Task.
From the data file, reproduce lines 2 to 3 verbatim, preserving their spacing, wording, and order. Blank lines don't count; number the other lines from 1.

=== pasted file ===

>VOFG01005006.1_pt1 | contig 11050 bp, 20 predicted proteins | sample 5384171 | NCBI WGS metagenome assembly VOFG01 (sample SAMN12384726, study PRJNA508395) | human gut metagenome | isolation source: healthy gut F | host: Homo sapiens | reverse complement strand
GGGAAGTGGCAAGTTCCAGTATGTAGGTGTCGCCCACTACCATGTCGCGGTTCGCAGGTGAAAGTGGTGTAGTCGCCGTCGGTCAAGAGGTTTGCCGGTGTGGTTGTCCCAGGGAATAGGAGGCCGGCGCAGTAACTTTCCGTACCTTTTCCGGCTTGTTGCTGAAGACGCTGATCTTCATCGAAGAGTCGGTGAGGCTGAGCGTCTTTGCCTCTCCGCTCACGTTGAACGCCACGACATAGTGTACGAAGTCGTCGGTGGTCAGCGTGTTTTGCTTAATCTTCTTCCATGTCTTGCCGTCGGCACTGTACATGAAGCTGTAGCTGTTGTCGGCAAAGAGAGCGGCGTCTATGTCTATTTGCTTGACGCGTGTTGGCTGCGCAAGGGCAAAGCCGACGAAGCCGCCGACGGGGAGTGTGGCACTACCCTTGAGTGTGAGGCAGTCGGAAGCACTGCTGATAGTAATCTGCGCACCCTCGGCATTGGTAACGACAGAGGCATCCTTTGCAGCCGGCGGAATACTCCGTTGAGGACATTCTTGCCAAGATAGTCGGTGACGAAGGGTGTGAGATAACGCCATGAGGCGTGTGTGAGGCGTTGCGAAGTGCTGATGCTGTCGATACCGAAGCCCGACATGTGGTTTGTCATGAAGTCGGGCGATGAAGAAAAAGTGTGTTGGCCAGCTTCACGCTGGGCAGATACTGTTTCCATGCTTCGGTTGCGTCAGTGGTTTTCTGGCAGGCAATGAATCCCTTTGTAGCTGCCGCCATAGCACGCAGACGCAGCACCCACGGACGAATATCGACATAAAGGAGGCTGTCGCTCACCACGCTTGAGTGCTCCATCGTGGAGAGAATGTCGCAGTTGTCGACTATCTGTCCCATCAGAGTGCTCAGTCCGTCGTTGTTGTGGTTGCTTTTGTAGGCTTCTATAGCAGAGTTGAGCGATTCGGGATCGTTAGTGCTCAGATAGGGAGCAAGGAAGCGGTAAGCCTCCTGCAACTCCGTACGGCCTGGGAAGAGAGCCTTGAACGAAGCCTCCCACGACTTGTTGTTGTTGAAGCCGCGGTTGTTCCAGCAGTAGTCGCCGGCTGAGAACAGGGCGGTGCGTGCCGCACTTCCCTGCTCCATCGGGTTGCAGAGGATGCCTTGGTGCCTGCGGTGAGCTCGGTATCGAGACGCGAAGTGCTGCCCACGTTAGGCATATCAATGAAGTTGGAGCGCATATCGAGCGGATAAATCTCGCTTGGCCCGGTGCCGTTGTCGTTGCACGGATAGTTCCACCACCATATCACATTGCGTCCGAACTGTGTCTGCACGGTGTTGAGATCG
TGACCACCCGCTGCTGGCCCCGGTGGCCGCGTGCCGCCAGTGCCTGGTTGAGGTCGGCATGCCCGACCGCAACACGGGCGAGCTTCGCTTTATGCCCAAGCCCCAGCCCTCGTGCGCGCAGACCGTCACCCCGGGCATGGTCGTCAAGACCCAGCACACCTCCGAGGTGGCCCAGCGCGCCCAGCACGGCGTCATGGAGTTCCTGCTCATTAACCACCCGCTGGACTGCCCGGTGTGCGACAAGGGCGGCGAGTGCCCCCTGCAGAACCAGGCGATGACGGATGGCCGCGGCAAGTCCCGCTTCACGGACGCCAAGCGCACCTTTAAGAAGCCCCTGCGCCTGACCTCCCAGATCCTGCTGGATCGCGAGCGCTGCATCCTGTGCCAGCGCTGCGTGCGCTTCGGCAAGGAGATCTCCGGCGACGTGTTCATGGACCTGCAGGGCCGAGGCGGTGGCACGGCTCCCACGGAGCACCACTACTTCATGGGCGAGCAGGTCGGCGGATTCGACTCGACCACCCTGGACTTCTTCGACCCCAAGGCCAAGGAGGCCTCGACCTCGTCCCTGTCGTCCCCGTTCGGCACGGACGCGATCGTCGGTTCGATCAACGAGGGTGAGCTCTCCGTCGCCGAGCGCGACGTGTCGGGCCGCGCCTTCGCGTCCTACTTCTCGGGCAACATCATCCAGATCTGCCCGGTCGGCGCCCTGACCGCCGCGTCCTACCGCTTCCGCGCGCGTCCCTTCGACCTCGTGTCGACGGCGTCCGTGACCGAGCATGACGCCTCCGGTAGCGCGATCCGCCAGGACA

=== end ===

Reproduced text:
GGGAAGTGGCAAGTTCCAGTATGTAGGTGTCGCCCACTACCATGTCGCGGTTCGCAGGTGAAAGTGGTGTAGTCGCCGTCGGTCAAGAGGTTTGCCGGTGTGGTTGTCCCAGGGAATAGGAGGCCGGCGCAGTAACTTTCCGTACCTTTTCCGGCTTGTTGCTGAAGACGCTGATCTTCATCGAAGAGTCGGTGAGGCTGAGCGTCTTTGCCTCTCCGCTCACGTTGAACGCCACGACATAGTGTACGAAGTCGTCGGTGGTCAGCGTGTTTTGCTTAATCTTCTTCCATGTCTTGCCGTCGGCACTGTACATGAAGCTGTAGCTGTTGTCGGCAAAGAGAGCGGCGTCTATGTCTATTTGCTTGACGCGTGTTGGCTGCGCAAGGGCAAAGCCGACGAAGCCGCCGACGGGGAGTGTGGCACTACCCTTGAGTGTGAGGCAGTCGGAAGCACTGCTGATAGTAATCTGCGCACCCTCGGCATTGGTAACGACAGAGGCATCCTTTGCAGCCGGCGGAATACTCCGTTGAGGACATTCTTGCCAAGATAGTCGGTGACGAAGGGTGTGAGATAACGCCATGAGGCGTGTGTGAGGCGTTGCGAAGTGCTGATGCTGTCGATACCGAAGCCCGACATGTGGTTTGTCATGAAGTCGGGCGATGAAGAAAAAGTGTGTTGGCCAGCTTCACGCTGGGCAGATACTGTTTCCATGCTTCGGTTGCGTCAGTGGTTTTCTGGCAGGCAATGAATCCCTTTGTAGCTGCCGCCATAGCACGCAGACGCAGCACCCACGGACGAATATCGACATAAAGGAGGCTGTCGCTCACCACGCTTGAGTGCTCCATCGTGGAGAGAATGTCGCAGTTGTCGACTATCTGTCCCATCAGAGTGCTCAGTCCGTCGTTGTTGTGGTTGCTTTTGTAGGCTTCTATAGCAGAGTTGAGCGATTCGGGATCGTTAGTGCTCAGATAGGGAGCAAGGAAGCGGTAAGCCTCCTGCAACTCCGTACGGCCTGGGAAGAGAGCCTTGAACGAAGCCTCCCACGACTTGTTGTTGTTGAAGCCGCGGTTGTTCCAGCAGTAGTCGCCGGCTGAGAACAGGGCGGTGCGTGCCGCACTTCCCTGCTCCATCGGGTTGCAGAGGATGCCTTGGTGCCTGCGGTGAGCTCGGTATCGAGACGCGAAGTGCTGCCCACGTTAGGCATATCAATGAAGTTGGAGCGCATATCGAGCGGATAAATCTCGCTTGGCCCGGTGCCGTTGTCGTTGCACGGATAGTTCCACCACCATATCACATTGCGTCCGAACTGTGTCTGCACGGTGTTGAGATCG
TGACCACCCGCTGCTGGCCCCGGTGGCCGCGTGCCGCCAGTGCCTGGTTGAGGTCGGCATGCCCGACCGCAACACGGGCGAGCTTCGCTTTATGCCCAAGCCCCAGCCCTCGTGCGCGCAGACCGTCACCCCGGGCATGGTCGTCAAGACCCAGCACACCTCCGAGGTGGCCCAGCGCGCCCAGCACGGCGTCATGGAGTTCCTGCTCATTAACCACCCGCTGGACTGCCCGGTGTGCGACAAGGGCGGCGAGTGCCCCCTGCAGAACCAGGCGATGACGGATGGCCGCGGCAAGTCCCGCTTCACGGACGCCAAGCGCACCTTTAAGAAGCCCCTGCGCCTGACCTCCCAGATCCTGCTGGATCGCGAGCGCTGCATCCTGTGCCAGCGCTGCGTGCGCTTCGGCAAGGAGATCTCCGGCGACGTGTTCATGGACCTGCAGGGCCGAGGCGGTGGCACGGCTCCCACGGAGCACCACTACTTCATGGGCGAGCAGGTCGGCGGATTCGACTCGACCACCCTGGACTTCTTCGACCCCAAGGCCAAGGAGGCCTCGACCTCGTCCCTGTCGTCCCCGTTCGGCACGGACGCGATCGTCGGTTCGATCAACGAGGGTGAGCTCTCCGTCGCCGAGCGCGACGTGTCGGGCCGCGCCTTCGCGTCCTACTTCTCGGGCAACATCATCCAGATCTGCCCGGTCGGCGCCCTGACCGCCGCGTCCTACCGCTTCCGCGCGCGTCCCTTCGACCTCGTGTCGACGGCGTCCGTGACCGAGCATGACGCCTCCGGTAGCGCGATCCGCCAGGACA